April 12, 2017

Life Goals: A Strategy for Wellness for Persons With Serious Mental Illness

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Amy M. Kilbourne, PhD, MPH

VA Center for Clinical Management Research and University of Michigan Medical School, Ann Arbor​​​


Tom is 52 years old, single, and has cycled through a number of construction jobs since being hospitalized for chronic major depressive disorder and suicidal ideation 3 months ago. His primary mode of treatment has been pharmacologic, including some psychotropic medications that also help him cope with pain and insomnia. He jokes with his psychiatrist that the 6-pack of beer he enjoys each day has been his major form of therapy since his discharge from the Army several years ago and, more recently, his divorce from his wife of 15 years. Since Tom’s last psychiatric hospitalization, he has gained 35 pounds, taking a toll on his knees and other joints and making it even more difficult for him to find a job in construction.

Tom’s psychiatrist has every reason to worry—studies suggest that persons with chronic mental disorders, including major depression, bipolar disorder, and schizophrenia, die from natural causes 3–26 years younger than the general population and, from unnatural causes, 8–41 years younger. The primary causes of mortality among these individuals are natural causes, many of which are preventable—the most common being cardiovascular disease, which can be exacerbated by unhealthy behaviors including smoking, poor nutrition, and sedentary lifestyle. These risk factors cannot be reduced through medication alone and require a deeper connection between clinicians and those suffering from mental disorders.

In our recent article in The Journal of Clinical Psychiatry, my colleagues and I showed that the Life Goals program—a relatively brief, manualized intervention based on the collaborative care model—improved physical health and decreased cardiovascular disease risk factors compared with usual care among patients with chronic mental disorders. Developed more than 20 years ago, Life Goals was originally designed to improve psychiatric outcomes for persons with bipolar disorder. The program was updated to include health behavior change strategies that also improved physical health and decreased cardiovascular disease risk for individuals with a wide range of chronic mental disorders including depression, bipolar disorder, and schizophrenia. Delivered in group sessions or individual contacts, Life Goals focuses on stigma reduction through personal goal-setting. Patients learn achievable health behavior change strategies focused on physical activity, sleep, smoking cessation, and healthy eating that have also helped individuals manage their psychiatric symptoms. Ultimately, Life Goals helps people maintain a vision toward achieving their personal goals and provides practical day-to-day support on wellness goals over time.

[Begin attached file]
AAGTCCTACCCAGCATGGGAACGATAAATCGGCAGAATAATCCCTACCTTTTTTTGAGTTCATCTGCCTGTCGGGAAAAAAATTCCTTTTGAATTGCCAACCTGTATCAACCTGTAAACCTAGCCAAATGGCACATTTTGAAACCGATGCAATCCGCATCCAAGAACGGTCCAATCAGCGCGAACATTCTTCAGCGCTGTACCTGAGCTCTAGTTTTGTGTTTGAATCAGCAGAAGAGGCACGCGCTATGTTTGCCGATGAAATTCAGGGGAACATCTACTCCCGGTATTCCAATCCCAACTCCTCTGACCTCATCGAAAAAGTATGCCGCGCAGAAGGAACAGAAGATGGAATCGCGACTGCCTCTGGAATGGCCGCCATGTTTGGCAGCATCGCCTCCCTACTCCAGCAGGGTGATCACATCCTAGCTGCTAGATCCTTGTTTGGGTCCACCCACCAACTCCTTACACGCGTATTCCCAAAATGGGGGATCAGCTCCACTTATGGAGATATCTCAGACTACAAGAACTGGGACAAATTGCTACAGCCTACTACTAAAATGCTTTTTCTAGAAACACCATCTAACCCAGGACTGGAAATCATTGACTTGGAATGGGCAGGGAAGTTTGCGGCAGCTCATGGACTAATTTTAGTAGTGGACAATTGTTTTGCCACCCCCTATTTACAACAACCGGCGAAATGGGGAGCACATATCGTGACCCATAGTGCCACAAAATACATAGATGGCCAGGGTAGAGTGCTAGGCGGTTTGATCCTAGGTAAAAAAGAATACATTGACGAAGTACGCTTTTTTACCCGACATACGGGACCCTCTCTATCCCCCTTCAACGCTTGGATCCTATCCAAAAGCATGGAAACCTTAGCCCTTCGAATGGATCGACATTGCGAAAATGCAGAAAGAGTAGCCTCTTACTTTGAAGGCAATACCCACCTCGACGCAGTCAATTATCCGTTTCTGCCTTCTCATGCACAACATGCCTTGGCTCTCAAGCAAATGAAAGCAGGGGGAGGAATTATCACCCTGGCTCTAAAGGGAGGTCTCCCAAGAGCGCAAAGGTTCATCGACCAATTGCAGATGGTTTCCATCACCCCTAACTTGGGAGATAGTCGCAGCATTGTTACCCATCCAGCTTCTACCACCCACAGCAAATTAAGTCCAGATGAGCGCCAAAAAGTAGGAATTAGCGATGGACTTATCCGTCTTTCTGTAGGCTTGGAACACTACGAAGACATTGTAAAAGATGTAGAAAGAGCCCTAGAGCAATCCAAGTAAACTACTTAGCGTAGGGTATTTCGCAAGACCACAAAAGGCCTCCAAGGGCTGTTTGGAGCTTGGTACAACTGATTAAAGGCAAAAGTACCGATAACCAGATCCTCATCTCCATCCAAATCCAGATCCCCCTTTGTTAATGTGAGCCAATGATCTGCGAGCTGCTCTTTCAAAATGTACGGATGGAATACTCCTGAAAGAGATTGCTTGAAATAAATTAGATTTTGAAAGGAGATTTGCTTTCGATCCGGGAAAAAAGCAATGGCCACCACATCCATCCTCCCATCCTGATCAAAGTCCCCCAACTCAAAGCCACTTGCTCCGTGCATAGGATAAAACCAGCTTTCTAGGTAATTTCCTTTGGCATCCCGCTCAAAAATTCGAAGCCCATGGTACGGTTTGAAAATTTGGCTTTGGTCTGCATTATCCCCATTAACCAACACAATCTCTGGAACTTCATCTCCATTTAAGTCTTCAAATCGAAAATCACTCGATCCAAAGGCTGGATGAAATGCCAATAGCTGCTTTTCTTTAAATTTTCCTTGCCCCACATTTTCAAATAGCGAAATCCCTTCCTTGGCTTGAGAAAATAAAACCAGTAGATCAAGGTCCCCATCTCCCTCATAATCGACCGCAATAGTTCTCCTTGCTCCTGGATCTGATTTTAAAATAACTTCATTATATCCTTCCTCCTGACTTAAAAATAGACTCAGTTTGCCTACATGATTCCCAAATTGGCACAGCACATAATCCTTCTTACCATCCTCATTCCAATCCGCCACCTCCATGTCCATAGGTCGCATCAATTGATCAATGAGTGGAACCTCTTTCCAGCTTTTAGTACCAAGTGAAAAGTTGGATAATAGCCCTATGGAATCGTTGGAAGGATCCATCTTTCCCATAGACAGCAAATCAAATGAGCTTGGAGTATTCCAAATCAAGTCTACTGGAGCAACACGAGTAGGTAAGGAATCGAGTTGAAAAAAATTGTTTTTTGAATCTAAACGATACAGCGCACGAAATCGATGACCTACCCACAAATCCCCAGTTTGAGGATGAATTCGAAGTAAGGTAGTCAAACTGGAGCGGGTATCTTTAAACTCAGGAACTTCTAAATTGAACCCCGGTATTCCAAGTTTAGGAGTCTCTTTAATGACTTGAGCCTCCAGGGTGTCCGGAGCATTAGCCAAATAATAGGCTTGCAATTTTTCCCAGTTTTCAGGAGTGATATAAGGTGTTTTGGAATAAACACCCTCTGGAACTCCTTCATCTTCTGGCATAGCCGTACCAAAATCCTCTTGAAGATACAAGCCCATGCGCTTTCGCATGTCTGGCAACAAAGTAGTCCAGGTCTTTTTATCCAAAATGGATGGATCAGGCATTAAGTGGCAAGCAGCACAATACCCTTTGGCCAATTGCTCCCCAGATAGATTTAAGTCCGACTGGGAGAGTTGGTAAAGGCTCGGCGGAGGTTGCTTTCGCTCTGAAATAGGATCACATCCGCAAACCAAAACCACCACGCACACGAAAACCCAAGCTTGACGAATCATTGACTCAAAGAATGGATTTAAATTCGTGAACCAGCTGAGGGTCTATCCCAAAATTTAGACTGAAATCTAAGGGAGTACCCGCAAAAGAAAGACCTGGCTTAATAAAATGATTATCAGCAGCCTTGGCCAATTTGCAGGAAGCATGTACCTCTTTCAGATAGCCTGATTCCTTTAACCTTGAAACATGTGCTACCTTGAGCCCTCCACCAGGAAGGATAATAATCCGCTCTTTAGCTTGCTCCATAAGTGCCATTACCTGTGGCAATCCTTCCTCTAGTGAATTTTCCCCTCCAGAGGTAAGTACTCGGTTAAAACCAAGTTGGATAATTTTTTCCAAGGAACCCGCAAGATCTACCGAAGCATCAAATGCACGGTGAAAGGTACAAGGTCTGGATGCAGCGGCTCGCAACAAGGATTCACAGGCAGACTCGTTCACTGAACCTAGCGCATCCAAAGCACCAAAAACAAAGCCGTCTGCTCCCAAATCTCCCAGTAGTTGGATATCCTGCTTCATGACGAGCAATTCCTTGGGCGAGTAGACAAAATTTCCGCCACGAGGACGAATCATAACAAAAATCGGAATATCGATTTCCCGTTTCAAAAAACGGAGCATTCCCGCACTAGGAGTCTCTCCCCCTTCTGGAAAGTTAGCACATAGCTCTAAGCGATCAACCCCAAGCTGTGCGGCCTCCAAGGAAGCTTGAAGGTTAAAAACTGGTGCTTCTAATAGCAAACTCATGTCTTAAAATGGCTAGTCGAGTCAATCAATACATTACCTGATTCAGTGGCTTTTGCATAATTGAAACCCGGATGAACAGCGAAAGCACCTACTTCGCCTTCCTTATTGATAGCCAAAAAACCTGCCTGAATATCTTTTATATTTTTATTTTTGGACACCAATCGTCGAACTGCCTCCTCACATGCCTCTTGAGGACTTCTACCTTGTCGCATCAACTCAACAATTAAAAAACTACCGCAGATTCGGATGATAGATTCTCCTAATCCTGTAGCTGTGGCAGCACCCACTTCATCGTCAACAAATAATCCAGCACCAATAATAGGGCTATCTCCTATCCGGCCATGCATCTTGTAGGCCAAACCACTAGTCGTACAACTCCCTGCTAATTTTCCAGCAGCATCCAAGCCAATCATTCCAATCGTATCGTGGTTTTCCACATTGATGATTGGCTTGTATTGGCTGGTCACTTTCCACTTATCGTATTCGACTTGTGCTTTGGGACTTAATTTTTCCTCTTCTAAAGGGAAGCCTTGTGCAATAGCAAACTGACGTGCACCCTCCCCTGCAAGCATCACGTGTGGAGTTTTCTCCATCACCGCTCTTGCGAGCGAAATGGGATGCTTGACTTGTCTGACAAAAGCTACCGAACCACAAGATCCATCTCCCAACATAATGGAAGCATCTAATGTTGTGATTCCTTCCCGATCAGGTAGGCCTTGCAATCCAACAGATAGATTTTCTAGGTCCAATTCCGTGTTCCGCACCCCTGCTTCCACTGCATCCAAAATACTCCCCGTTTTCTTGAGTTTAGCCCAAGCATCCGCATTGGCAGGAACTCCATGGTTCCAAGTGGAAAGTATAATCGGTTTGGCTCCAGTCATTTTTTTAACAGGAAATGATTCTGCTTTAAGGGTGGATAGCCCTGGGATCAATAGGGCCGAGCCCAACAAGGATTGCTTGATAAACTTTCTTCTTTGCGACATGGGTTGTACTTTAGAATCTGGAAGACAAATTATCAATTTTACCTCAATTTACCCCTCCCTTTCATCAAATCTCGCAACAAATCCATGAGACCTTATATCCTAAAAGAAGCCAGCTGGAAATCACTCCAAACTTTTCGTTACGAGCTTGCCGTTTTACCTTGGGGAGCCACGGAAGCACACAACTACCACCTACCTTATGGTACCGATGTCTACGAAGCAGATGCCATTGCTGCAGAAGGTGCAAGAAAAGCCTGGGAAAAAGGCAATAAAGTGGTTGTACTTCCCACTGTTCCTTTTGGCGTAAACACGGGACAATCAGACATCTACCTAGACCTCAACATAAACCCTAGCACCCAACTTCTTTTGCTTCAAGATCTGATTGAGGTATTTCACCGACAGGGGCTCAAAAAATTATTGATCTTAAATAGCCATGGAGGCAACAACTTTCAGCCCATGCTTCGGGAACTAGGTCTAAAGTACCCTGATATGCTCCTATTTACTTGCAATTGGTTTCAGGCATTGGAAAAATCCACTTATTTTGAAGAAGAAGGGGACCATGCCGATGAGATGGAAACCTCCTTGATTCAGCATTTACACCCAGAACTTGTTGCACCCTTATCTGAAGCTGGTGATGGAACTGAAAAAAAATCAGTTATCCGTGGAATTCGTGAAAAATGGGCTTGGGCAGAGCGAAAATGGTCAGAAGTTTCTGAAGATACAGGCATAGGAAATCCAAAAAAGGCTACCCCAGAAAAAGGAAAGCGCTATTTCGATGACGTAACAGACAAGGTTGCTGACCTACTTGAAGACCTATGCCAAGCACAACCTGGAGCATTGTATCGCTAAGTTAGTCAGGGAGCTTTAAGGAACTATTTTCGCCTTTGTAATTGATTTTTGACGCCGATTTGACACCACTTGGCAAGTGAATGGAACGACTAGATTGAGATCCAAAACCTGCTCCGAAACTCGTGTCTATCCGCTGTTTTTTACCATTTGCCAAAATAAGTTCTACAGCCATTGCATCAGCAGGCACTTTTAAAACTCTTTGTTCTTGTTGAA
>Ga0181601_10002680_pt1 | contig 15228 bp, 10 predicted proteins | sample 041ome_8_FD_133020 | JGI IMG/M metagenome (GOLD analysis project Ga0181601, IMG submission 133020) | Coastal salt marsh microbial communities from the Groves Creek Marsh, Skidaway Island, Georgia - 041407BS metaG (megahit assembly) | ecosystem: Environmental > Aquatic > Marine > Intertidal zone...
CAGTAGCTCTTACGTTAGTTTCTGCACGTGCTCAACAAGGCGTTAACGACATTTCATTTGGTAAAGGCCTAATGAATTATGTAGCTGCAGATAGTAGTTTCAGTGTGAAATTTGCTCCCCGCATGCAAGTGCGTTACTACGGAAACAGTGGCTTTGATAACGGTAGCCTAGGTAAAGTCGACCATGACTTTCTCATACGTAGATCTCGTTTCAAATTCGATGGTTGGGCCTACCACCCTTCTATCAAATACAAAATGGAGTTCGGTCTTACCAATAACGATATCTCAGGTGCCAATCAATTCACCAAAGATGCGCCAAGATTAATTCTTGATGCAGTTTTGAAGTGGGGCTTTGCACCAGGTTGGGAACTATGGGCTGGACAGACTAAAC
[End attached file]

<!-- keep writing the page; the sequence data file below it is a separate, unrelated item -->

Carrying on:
Life Goals is evidence-based; multiple randomized trials have demonstrated its effectiveness, and Life Goals is listed on the Substance Use and Mental Health Services Administration (SAMHSA) National Registry of Evidence-based Programs and Practices (NREPP). The active ingredient in Life Goals is unique—it helps individuals match their personal goals (eg, improve personal relationships, get a job, do better in school) to individualized health behavior change strategies that also help them cope with their mental health symptoms. In essence, Life Goals helps individuals get beyond the patient role by promoting achievement of personal goals through collaborative care and self-management; the individual may take on the role of the “athlete” and the Life Goals provider the “coach.” With this scalable, flexible program that is suitable across different treatment settings and populations, our next step is to increase access to Life Goals through development of state-of-the-art information technology for consumers and providers as well as through inclusion in health care reimbursement models that support collaborative care and patient-centered health home models.

At his next routine follow-up visit, Tom’s psychiatrist encouraged him to consider participating in the Life Goals program. When he attended his first group session, Tom was delighted to discover that the group included veterans like himself who also had chronic mental disorders and were facing similar personal struggles. The leader of the group helped Tom not only learn about his condition but also reflect on how he might better manage his mental and physical health to lose weight and avoid severe mood relapses. At the end of the group sessions, Tom completed a wellness plan to improve his health, setting a goal of healthier eating as his primary area of focus. Each month, Tom checked in with his Life Goals coach by phone and internet and worked through the challenges of changing his eating habits. After 3 months, Tom had lost 10 pounds and had more energy. Encouraged, Tom worked with his VA health care providers to develop a plan to reduce hazardous drinking, and he has scheduled several job interviews.

Financial disclosure:Dr Kilbourne is the co-author of the workbook Overcoming Bipolar Disorder: A Comprehensive Workbook for Managing Your Symptoms & Achieving Your Life Goals (New Harbinger Publications, Inc, 2008) and receives publication royalties.​​

Category: Bipolar Disorder , Depression , Medical Conditions , Schizophrenia
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